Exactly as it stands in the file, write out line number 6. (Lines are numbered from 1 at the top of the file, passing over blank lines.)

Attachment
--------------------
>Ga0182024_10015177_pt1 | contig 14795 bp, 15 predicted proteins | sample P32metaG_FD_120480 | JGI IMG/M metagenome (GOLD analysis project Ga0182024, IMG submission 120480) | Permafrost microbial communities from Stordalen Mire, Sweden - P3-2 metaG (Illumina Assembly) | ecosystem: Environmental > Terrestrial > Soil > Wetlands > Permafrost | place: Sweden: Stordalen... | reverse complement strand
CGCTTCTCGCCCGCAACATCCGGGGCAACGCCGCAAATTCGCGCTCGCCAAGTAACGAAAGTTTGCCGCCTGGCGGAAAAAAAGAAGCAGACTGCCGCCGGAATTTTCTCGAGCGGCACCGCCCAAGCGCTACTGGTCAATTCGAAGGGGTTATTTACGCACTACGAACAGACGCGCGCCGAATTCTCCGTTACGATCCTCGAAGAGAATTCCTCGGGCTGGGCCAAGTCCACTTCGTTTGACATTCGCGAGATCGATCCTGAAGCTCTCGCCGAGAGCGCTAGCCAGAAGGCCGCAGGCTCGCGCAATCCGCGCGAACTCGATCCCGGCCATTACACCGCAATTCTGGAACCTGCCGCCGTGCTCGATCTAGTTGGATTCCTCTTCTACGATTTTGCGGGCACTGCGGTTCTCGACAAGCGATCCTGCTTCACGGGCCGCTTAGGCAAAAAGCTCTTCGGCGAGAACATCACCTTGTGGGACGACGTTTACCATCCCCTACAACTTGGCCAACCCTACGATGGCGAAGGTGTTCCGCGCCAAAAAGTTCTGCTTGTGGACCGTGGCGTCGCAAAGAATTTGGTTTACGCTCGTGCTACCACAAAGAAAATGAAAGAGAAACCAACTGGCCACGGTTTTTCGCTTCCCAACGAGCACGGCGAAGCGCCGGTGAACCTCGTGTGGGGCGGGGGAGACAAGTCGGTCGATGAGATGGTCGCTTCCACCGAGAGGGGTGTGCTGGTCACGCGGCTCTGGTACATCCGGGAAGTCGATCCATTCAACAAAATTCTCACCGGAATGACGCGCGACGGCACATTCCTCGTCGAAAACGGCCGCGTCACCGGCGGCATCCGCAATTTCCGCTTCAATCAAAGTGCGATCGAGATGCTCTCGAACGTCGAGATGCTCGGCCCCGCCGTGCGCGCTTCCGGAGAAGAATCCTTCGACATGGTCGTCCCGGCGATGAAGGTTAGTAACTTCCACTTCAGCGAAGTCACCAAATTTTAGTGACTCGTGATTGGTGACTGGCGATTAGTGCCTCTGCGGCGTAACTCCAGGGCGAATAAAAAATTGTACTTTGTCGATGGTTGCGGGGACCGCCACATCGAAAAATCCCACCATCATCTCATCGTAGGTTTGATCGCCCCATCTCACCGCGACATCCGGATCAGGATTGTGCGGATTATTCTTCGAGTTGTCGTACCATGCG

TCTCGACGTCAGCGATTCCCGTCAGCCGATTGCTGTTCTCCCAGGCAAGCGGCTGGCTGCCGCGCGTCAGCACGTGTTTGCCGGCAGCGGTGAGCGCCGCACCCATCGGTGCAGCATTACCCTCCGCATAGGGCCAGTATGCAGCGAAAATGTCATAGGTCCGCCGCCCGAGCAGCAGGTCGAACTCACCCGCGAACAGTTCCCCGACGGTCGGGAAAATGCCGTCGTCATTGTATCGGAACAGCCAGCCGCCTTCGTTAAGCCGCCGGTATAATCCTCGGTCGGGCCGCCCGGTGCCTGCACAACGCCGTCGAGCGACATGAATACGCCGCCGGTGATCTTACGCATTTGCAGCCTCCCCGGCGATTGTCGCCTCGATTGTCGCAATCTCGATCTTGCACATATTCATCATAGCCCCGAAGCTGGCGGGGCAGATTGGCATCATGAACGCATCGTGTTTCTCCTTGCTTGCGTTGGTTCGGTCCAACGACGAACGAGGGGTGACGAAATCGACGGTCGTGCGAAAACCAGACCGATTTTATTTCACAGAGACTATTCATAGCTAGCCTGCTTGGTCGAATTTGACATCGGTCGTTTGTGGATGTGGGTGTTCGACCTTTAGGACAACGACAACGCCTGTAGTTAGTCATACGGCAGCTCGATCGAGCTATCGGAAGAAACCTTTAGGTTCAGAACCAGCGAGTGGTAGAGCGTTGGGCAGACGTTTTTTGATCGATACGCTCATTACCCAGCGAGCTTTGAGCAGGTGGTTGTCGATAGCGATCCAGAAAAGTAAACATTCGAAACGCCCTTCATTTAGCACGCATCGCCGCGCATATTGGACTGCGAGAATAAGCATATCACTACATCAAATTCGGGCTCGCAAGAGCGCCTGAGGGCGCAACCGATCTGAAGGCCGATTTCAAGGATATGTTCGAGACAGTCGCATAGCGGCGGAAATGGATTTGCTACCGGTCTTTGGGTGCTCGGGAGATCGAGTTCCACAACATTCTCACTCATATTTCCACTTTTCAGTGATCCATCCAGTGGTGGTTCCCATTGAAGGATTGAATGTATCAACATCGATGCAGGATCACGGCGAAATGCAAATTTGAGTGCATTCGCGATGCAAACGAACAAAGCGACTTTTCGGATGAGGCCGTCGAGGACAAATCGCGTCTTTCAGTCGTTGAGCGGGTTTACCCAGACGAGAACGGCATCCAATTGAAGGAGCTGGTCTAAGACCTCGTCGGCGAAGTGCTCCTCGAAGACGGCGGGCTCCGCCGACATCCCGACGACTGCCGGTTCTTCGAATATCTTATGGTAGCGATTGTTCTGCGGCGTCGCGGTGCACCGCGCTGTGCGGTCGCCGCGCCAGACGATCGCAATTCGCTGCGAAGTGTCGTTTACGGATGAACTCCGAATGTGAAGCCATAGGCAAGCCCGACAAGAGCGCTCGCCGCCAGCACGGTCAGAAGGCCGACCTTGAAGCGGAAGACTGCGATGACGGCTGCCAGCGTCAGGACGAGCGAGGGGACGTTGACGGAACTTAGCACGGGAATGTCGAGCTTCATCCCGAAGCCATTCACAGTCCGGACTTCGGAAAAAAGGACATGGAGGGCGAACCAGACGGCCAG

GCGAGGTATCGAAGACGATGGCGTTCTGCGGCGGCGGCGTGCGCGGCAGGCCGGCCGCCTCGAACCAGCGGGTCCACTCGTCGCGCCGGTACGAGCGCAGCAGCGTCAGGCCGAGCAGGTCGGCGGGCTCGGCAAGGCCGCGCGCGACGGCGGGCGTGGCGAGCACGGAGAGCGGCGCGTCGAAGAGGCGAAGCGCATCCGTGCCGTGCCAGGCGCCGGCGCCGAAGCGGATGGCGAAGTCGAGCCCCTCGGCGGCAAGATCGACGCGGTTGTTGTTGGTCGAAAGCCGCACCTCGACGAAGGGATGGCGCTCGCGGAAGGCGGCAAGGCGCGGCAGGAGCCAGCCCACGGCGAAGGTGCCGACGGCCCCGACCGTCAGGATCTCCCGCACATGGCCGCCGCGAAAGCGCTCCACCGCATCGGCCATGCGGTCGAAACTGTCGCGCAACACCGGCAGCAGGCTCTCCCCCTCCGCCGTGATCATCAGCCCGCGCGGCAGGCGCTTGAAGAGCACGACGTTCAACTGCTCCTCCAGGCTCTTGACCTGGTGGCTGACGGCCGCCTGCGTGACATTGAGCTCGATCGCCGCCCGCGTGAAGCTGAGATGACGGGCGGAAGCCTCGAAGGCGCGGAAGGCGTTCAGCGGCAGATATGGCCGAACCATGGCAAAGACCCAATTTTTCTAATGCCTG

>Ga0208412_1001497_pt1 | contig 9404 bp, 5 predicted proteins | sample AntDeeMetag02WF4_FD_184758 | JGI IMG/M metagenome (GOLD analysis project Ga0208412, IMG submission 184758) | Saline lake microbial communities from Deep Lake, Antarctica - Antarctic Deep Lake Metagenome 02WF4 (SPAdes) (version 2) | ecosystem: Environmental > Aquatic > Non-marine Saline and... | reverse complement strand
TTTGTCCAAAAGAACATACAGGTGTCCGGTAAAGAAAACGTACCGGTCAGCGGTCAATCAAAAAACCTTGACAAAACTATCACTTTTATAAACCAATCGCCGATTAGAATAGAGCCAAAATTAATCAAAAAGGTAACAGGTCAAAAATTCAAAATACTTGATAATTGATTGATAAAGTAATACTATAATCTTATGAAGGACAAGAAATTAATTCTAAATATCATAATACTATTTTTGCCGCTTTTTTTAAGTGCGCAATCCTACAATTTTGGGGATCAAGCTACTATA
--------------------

TTTGTCCAAAAGAACATACAGGTGTCCGGTAAAGAAAACGTACCGGTCAGCGGTCAATCAAAAAACCTTGACAAAACTATCACTTTTATAAACCAATCGCCGATTAGAATAGAGCCAAAATTAATCAAAAAGGTAACAGGTCAAAAATTCAAAATACTTGATAATTGATTGATAAAGTAATACTATAATCTTATGAAGGACAAGAAATTAATTCTAAATATCATAATACTATTTTTGCCGCTTTTTTTAAGTGCGCAATCCTACAATTTTGGGGATCAAGCTACTATA